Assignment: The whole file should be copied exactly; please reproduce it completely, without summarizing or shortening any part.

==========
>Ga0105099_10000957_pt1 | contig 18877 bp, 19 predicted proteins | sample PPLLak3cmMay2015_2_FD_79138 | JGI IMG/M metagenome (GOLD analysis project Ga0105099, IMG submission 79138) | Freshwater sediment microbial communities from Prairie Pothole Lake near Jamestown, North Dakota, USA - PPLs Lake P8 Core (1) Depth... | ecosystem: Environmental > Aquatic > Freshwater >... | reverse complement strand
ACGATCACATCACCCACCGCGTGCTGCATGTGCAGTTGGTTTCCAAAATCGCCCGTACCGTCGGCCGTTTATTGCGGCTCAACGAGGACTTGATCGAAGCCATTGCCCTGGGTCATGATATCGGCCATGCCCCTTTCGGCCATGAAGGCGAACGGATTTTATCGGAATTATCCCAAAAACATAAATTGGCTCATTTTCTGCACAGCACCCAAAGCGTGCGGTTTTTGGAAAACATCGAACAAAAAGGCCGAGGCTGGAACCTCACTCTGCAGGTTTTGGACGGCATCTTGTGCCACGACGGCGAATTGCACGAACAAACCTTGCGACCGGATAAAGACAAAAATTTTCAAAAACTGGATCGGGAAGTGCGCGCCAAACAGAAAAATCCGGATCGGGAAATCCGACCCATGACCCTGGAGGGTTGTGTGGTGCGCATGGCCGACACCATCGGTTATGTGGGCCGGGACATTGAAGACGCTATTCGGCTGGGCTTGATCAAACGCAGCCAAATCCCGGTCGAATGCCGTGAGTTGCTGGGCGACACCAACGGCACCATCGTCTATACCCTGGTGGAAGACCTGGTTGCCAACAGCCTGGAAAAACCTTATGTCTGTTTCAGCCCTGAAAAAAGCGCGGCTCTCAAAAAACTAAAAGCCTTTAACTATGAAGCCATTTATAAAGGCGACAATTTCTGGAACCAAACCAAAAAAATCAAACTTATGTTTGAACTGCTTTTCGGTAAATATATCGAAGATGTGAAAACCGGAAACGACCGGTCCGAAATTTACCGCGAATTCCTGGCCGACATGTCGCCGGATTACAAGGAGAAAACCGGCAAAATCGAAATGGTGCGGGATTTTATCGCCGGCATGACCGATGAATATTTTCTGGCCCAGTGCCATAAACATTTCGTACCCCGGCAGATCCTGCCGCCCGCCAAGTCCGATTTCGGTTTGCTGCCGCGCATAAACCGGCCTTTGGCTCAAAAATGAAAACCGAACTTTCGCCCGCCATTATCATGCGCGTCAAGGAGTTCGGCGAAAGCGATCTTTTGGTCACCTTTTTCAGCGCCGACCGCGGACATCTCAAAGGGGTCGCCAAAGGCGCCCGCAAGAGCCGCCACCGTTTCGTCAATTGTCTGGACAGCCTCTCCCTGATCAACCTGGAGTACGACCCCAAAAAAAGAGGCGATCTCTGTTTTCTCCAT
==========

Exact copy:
>Ga0105099_10000957_pt1 | contig 18877 bp, 19 predicted proteins | sample PPLLak3cmMay2015_2_FD_79138 | JGI IMG/M metagenome (GOLD analysis project Ga0105099, IMG submission 79138) | Freshwater sediment microbial communities from Prairie Pothole Lake near Jamestown, North Dakota, USA - PPLs Lake P8 Core (1) Depth... | ecosystem: Environmental > Aquatic > Freshwater >... | reverse complement strand
ACGATCACATCACCCACCGCGTGCTGCATGTGCAGTTGGTTTCCAAAATCGCCCGTACCGTCGGCCGTTTATTGCGGCTCAACGAGGACTTGATCGAAGCCATTGCCCTGGGTCATGATATCGGCCATGCCCCTTTCGGCCATGAAGGCGAACGGATTTTATCGGAATTATCCCAAAAACATAAATTGGCTCATTTTCTGCACAGCACCCAAAGCGTGCGGTTTTTGGAAAACATCGAACAAAAAGGCCGAGGCTGGAACCTCACTCTGCAGGTTTTGGACGGCATCTTGTGCCACGACGGCGAATTGCACGAACAAACCTTGCGACCGGATAAAGACAAAAATTTTCAAAAACTGGATCGGGAAGTGCGCGCCAAACAGAAAAATCCGGATCGGGAAATCCGACCCATGACCCTGGAGGGTTGTGTGGTGCGCATGGCCGACACCATCGGTTATGTGGGCCGGGACATTGAAGACGCTATTCGGCTGGGCTTGATCAAACGCAGCCAAATCCCGGTCGAATGCCGTGAGTTGCTGGGCGACACCAACGGCACCATCGTCTATACCCTGGTGGAAGACCTGGTTGCCAACAGCCTGGAAAAACCTTATGTCTGTTTCAGCCCTGAAAAAAGCGCGGCTCTCAAAAAACTAAAAGCCTTTAACTATGAAGCCATTTATAAAGGCGACAATTTCTGGAACCAAACCAAAAAAATCAAACTTATGTTTGAACTGCTTTTCGGTAAATATATCGAAGATGTGAAAACCGGAAACGACCGGTCCGAAATTTACCGCGAATTCCTGGCCGACATGTCGCCGGATTACAAGGAGAAAACCGGCAAAATCGAAATGGTGCGGGATTTTATCGCCGGCATGACCGATGAATATTTTCTGGCCCAGTGCCATAAACATTTCGTACCCCGGCAGATCCTGCCGCCCGCCAAGTCCGATTTCGGTTTGCTGCCGCGCATAAACCGGCCTTTGGCTCAAAAATGAAAACCGAACTTTCGCCCGCCATTATCATGCGCGTCAAGGAGTTCGGCGAAAGCGATCTTTTGGTCACCTTTTTCAGCGCCGACCGCGGACATCTCAAAGGGGTCGCCAAAGGCGCCCGCAAGAGCCGCCACCGTTTCGTCAATTGTCTGGACAGCCTCTCCCTGATCAACCTGGAGTACGACCCCAAAAAAAGAGGCGATCTCTGTTTTCTCCAT